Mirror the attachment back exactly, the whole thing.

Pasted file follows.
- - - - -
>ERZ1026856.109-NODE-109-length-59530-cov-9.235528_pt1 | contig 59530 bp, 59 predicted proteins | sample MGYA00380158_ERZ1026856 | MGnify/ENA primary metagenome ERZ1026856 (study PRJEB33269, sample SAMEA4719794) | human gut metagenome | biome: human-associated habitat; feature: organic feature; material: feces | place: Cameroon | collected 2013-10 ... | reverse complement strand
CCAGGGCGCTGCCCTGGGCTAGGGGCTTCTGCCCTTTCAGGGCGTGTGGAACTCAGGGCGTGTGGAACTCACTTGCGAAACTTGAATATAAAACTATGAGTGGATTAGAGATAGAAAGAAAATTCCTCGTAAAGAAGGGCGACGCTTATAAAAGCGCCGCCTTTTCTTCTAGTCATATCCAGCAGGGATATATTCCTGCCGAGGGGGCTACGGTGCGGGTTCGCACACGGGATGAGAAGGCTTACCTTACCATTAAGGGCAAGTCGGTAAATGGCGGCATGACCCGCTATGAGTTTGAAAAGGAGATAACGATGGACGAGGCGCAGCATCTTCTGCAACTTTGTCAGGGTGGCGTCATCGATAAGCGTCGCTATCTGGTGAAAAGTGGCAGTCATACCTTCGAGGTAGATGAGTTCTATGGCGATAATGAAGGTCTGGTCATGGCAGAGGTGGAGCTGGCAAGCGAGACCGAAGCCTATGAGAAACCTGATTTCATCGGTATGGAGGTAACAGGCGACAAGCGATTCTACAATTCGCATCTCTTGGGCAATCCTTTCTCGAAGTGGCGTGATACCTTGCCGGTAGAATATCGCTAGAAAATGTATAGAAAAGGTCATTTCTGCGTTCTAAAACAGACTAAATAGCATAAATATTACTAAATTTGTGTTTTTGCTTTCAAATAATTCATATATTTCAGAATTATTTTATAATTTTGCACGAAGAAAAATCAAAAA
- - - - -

>ERZ1026856.109-NODE-109-length-59530-cov-9.235528_pt1 | contig 59530 bp, 59 predicted proteins | sample MGYA00380158_ERZ1026856 | MGnify/ENA primary metagenome ERZ1026856 (study PRJEB33269, sample SAMEA4719794) | human gut metagenome | biome: human-associated habitat; feature: organic feature; material: feces | place: Cameroon | collected 2013-10 ... | reverse complement strand
CCAGGGCGCTGCCCTGGGCTAGGGGCTTCTGCCCTTTCAGGGCGTGTGGAACTCAGGGCGTGTGGAACTCACTTGCGAAACTTGAATATAAAACTATGAGTGGATTAGAGATAGAAAGAAAATTCCTCGTAAAGAAGGGCGACGCTTATAAAAGCGCCGCCTTTTCTTCTAGTCATATCCAGCAGGGATATATTCCTGCCGAGGGGGCTACGGTGCGGGTTCGCACACGGGATGAGAAGGCTTACCTTACCATTAAGGGCAAGTCGGTAAATGGCGGCATGACCCGCTATGAGTTTGAAAAGGAGATAACGATGGACGAGGCGCAGCATCTTCTGCAACTTTGTCAGGGTGGCGTCATCGATAAGCGTCGCTATCTGGTGAAAAGTGGCAGTCATACCTTCGAGGTAGATGAGTTCTATGGCGATAATGAAGGTCTGGTCATGGCAGAGGTGGAGCTGGCAAGCGAGACCGAAGCCTATGAGAAACCTGATTTCATCGGTATGGAGGTAACAGGCGACAAGCGATTCTACAATTCGCATCTCTTGGGCAATCCTTTCTCGAAGTGGCGTGATACCTTGCCGGTAGAATATCGCTAGAAAATGTATAGAAAAGGTCATTTCTGCGTTCTAAAACAGACTAAATAGCATAAATATTACTAAATTTGTGTTTTTGCTTTCAAATAATTCATATATTTCAGAATTATTTTATAATTTTGCACGAAGAAAAATCAAAAA